I’ve mentioned before the fiction workshop I’m taking this semester, specializing in linked stories. (If you want to follow along with the course, check out our class blog.) The basic idea of linked stories is that they’re too connected to be wholly separate stories and still have the same impact (that is, they function as stories alone but become more powerful in combination) but too distinct to be a novel(/novella). If this sounds like a slippery definition, that’s because it is. There’s a whole messy space between collections of unrelated stories and novels that’s inhabited by linked stories, story cycles, novels in stories, composite novels, etc.
I took something of a hiatus from writing anything complete from 2003–2005 (during which time I considered, among other things, becoming a high school band director) and picked it back up on a whim when a friend of mine instructed me to do NaNoWriMo. (I do mean instructed. There was no, “Hey, I’m going to do this thing. Want to do it with me?” There was only, “Do NaNoWriMo.”) It was a messy month—I came up with my concept at the last minute, realized when my planned plot concluded that I only had half of the 50,000 words, and only finished because Thanksgiving Break afforded me the opportunity to lock myself in the bathroom, away from distractions, and pound out 7,000 a day. But I finished a project that I lovingly called the SVN, because titles have never been my strong suit.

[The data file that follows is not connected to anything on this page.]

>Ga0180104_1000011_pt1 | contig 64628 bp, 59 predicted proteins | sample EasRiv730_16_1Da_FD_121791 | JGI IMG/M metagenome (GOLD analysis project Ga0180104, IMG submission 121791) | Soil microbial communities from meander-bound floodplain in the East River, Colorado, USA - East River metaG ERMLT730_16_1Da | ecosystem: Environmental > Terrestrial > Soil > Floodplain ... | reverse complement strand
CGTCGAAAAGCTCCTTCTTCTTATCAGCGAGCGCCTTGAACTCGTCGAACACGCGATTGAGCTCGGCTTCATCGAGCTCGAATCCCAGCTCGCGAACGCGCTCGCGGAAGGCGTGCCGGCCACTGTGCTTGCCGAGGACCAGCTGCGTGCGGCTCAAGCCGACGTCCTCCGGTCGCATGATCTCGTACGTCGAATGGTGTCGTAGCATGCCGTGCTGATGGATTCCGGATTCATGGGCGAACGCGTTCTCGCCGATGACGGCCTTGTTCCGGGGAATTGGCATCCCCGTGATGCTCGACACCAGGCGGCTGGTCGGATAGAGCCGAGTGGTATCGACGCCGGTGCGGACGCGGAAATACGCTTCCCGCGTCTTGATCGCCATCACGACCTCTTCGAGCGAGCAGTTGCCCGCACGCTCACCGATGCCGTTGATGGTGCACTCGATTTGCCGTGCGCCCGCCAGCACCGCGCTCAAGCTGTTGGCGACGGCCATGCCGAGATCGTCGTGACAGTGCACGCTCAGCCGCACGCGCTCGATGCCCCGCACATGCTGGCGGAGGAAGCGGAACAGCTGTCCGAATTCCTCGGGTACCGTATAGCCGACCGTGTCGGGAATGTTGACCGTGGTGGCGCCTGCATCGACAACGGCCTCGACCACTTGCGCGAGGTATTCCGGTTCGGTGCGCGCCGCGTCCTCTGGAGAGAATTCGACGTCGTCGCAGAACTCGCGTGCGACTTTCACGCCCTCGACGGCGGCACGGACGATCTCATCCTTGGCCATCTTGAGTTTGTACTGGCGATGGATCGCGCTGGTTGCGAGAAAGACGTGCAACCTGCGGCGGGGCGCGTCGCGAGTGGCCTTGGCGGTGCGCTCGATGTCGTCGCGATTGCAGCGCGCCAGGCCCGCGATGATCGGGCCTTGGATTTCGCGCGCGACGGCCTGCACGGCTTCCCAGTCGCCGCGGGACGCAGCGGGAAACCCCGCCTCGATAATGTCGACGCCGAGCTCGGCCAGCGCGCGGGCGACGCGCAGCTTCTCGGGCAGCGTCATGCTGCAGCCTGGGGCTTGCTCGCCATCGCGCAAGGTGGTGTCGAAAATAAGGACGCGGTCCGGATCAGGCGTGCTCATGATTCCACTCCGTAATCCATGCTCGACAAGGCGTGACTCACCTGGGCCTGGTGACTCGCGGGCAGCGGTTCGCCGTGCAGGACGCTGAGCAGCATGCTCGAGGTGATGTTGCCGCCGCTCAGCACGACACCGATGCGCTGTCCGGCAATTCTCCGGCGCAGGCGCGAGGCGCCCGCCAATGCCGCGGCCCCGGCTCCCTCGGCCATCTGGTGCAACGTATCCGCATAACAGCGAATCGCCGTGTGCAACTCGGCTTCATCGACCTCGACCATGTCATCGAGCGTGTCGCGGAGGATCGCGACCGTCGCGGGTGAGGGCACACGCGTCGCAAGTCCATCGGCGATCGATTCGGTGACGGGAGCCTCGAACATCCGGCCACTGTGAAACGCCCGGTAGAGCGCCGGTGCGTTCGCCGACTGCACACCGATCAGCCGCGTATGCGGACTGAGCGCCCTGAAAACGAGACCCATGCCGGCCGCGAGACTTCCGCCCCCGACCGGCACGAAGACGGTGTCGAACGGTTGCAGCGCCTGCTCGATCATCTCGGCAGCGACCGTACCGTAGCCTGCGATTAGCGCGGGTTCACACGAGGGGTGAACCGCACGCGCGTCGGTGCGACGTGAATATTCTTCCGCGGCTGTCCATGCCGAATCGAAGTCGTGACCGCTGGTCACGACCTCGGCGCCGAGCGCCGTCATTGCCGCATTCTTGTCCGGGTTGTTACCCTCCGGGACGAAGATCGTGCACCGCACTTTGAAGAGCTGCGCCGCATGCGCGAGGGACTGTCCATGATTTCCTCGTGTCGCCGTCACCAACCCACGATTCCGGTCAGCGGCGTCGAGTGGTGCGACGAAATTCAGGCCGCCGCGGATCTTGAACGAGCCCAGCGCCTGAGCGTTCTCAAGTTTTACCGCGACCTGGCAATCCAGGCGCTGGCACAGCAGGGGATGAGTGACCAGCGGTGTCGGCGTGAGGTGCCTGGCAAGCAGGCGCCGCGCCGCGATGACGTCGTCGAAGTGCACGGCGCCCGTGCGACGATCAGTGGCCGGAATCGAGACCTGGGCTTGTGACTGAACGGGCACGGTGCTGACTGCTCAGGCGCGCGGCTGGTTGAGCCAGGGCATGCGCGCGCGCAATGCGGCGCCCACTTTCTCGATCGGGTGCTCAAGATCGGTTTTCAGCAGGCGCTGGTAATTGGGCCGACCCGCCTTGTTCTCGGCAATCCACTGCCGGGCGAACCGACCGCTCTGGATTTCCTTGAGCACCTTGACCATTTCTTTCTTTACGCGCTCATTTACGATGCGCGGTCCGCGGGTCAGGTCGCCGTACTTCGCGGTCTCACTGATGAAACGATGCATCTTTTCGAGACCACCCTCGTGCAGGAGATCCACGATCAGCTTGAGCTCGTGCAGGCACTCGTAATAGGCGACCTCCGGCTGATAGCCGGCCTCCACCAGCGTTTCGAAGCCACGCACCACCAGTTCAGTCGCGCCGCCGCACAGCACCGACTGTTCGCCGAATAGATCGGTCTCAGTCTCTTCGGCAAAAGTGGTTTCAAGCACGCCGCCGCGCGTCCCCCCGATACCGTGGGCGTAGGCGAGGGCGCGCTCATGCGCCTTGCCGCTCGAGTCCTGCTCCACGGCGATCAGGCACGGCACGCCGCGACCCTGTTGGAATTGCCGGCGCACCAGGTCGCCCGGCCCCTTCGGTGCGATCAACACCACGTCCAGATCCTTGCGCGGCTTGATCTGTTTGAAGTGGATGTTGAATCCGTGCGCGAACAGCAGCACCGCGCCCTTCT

The SVN involved five different viewpoint characters, and although that messy first draft didn’t make the best use of them, by the time I’d been through several revisions (for three years, although I had other side projects, it was my focus) each of those characters had an arc, all of which converged in the penultimate scene.
In other words, the SVN could, in a way, be considered a collection of linked stories, interwoven with one another.
I wrote another NaNoWriMo novel in 2008 (my next serious project) that had two viewpoint characters who spent the majority of the plot not knowing of each other, much less their connection. Again, their arcs joined up as the story neared its end; again, I could rephrase that as, their stories joined up as the piece neared its end.
My current project is a single viewpoint chronological narrative—free of murkiness—but it occurred to me that it’s the exception. Of the novels/sort-of-novels I’ve written, almost three-quarters have been, to some extent, separate but linked stories.
That said, they’ve all be much closer to the novel end of the spectrum. There are separate character arcs, but they’re all structured around the central conflict, whatever that is, and even when the characters don’t yet know each other, it’s clear to the reader that they’re all directly tied to that conflict, so they’re only ever as distant as a friend of a friend(/enemy of an enemy, etc.). I consider those pieces to be novels … but I suppose it’s rarely quite so simple.
I’ve adamantly defended my novelist identity; the idea that I might be dipping so much as a toe into that murky in-between water seemed, until about 3:15 this afternoon, impossible. It’s disconcerting. Because do you know what’s in murky water?
NO. YOU DON’T.